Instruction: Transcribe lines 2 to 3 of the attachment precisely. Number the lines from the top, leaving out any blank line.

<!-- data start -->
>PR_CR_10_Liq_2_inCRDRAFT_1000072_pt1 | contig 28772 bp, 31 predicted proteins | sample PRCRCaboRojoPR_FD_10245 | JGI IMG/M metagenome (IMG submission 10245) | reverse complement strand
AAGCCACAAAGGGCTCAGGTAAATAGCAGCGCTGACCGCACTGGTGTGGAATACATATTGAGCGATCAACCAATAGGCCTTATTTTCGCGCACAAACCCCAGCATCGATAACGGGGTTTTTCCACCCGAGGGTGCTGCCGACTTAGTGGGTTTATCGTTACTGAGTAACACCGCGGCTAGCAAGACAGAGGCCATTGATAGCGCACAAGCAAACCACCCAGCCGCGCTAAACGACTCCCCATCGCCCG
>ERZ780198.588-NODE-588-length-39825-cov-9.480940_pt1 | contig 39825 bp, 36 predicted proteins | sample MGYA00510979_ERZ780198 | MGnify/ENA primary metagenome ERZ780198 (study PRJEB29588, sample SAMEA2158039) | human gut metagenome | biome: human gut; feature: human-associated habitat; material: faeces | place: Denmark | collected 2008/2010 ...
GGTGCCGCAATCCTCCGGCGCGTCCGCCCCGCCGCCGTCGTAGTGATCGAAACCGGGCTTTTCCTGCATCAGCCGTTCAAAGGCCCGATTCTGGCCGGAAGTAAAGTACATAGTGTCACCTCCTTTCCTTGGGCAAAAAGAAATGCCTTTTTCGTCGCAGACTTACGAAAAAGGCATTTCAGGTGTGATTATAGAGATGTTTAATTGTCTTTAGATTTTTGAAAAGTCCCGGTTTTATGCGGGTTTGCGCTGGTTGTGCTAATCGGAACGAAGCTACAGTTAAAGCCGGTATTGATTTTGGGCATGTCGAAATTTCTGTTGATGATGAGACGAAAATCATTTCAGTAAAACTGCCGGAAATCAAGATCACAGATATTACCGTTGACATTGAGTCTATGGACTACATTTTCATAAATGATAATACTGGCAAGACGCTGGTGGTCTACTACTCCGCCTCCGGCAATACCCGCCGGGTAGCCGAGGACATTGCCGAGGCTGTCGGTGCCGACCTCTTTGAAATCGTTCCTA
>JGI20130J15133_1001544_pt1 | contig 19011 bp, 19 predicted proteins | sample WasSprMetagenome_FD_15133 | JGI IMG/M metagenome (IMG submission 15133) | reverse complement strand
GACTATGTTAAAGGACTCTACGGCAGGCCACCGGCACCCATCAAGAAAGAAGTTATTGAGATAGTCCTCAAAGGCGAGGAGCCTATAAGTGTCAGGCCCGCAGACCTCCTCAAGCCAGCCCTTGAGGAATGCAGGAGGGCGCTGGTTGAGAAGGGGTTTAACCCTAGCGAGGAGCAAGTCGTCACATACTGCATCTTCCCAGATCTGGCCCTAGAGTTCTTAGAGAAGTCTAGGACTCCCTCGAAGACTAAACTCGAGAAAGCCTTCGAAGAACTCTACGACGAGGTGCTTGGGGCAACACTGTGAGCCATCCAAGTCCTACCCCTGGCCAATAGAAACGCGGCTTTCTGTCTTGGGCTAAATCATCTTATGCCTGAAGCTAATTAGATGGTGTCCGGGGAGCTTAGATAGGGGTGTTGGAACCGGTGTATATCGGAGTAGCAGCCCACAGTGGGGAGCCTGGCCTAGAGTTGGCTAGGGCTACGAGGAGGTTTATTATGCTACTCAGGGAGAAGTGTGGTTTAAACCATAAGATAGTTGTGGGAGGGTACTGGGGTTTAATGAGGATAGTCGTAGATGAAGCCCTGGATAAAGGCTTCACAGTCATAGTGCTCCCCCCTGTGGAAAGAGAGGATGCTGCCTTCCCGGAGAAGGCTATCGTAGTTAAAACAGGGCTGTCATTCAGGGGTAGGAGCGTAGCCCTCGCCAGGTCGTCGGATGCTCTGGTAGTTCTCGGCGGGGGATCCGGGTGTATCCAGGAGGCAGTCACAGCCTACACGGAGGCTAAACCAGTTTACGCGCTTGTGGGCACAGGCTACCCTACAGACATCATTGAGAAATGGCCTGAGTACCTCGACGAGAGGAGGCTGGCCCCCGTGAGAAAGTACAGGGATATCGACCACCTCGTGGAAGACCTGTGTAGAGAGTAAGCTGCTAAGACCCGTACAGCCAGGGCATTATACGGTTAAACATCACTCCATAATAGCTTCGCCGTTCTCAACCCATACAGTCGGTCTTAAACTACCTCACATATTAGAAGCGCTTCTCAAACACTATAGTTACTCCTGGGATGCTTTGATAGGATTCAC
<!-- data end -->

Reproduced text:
AAGCCACAAAGGGCTCAGGTAAATAGCAGCGCTGACCGCACTGGTGTGGAATACATATTGAGCGATCAACCAATAGGCCTTATTTTCGCGCACAAACCCCAGCATCGATAACGGGGTTTTTCCACCCGAGGGTGCTGCCGACTTAGTGGGTTTATCGTTACTGAGTAACACCGCGGCTAGCAAGACAGAGGCCATTGATAGCGCACAAGCAAACCACCCAGCCGCGCTAAACGACTCCCCATCGCCCG
>ERZ780198.588-NODE-588-length-39825-cov-9.480940_pt1 | contig 39825 bp, 36 predicted proteins | sample MGYA00510979_ERZ780198 | MGnify/ENA primary metagenome ERZ780198 (study PRJEB29588, sample SAMEA2158039) | human gut metagenome | biome: human gut; feature: human-associated habitat; material: faeces | place: Denmark | collected 2008/2010 ...